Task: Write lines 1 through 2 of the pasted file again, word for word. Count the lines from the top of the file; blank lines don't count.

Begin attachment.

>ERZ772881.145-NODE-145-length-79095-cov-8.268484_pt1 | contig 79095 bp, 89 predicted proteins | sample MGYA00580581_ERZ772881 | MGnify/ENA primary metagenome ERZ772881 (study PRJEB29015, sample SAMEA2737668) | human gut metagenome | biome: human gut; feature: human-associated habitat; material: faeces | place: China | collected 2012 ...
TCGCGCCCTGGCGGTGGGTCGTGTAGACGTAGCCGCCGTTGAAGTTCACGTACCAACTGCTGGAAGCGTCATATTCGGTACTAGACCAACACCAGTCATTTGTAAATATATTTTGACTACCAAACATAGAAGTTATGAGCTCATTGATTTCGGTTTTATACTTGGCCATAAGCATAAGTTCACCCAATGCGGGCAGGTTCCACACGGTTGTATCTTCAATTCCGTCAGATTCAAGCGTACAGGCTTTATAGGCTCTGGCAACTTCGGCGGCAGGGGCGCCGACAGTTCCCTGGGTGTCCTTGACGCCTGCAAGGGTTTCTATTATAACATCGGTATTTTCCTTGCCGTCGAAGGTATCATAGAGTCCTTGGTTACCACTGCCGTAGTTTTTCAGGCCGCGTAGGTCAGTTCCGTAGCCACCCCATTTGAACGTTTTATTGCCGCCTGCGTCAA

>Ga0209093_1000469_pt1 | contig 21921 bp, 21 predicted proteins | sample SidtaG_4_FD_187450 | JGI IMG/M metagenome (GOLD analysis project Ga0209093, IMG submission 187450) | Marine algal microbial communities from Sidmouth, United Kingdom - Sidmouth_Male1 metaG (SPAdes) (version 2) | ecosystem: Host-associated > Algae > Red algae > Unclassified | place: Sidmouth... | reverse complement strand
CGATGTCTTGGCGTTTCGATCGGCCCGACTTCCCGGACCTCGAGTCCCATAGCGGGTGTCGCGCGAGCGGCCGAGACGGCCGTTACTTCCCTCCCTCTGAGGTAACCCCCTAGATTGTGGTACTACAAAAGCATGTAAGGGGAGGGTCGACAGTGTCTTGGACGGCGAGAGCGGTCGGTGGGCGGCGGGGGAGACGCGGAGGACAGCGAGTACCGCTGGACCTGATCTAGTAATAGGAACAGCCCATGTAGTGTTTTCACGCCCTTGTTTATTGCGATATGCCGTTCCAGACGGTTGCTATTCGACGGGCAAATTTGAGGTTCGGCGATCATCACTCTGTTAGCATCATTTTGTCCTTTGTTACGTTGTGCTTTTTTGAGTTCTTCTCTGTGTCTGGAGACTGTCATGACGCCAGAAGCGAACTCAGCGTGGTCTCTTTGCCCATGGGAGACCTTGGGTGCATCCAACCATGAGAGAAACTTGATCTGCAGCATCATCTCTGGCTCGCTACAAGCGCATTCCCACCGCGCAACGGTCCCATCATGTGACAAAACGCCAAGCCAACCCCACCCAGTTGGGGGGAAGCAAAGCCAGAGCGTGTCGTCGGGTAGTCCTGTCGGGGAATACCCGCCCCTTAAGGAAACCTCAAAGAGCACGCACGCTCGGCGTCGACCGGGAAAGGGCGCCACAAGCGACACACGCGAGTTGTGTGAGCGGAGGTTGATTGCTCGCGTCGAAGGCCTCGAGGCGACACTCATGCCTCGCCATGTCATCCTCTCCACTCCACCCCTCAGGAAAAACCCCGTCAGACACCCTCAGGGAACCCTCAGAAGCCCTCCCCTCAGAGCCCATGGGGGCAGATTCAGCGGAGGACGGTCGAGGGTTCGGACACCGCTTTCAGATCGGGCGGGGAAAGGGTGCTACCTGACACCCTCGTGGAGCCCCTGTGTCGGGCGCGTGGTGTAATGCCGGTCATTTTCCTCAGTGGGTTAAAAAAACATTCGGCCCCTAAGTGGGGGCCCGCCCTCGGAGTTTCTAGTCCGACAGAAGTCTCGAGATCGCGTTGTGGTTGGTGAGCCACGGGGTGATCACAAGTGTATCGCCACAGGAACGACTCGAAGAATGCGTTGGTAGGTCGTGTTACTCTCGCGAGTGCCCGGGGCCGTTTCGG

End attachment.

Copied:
>ERZ772881.145-NODE-145-length-79095-cov-8.268484_pt1 | contig 79095 bp, 89 predicted proteins | sample MGYA00580581_ERZ772881 | MGnify/ENA primary metagenome ERZ772881 (study PRJEB29015, sample SAMEA2737668) | human gut metagenome | biome: human gut; feature: human-associated habitat; material: faeces | place: China | collected 2012 ...
TCGCGCCCTGGCGGTGGGTCGTGTAGACGTAGCCGCCGTTGAAGTTCACGTACCAACTGCTGGAAGCGTCATATTCGGTACTAGACCAACACCAGTCATTTGTAAATATATTTTGACTACCAAACATAGAAGTTATGAGCTCATTGATTTCGGTTTTATACTTGGCCATAAGCATAAGTTCACCCAATGCGGGCAGGTTCCACACGGTTGTATCTTCAATTCCGTCAGATTCAAGCGTACAGGCTTTATAGGCTCTGGCAACTTCGGCGGCAGGGGCGCCGACAGTTCCCTGGGTGTCCTTGACGCCTGCAAGGGTTTCTATTATAACATCGGTATTTTCCTTGCCGTCGAAGGTATCATAGAGTCCTTGGTTACCACTGCCGTAGTTTTTCAGGCCGCGTAGGTCAGTTCCGTAGCCACCCCATTTGAACGTTTTATTGCCGCCTGCGTCAA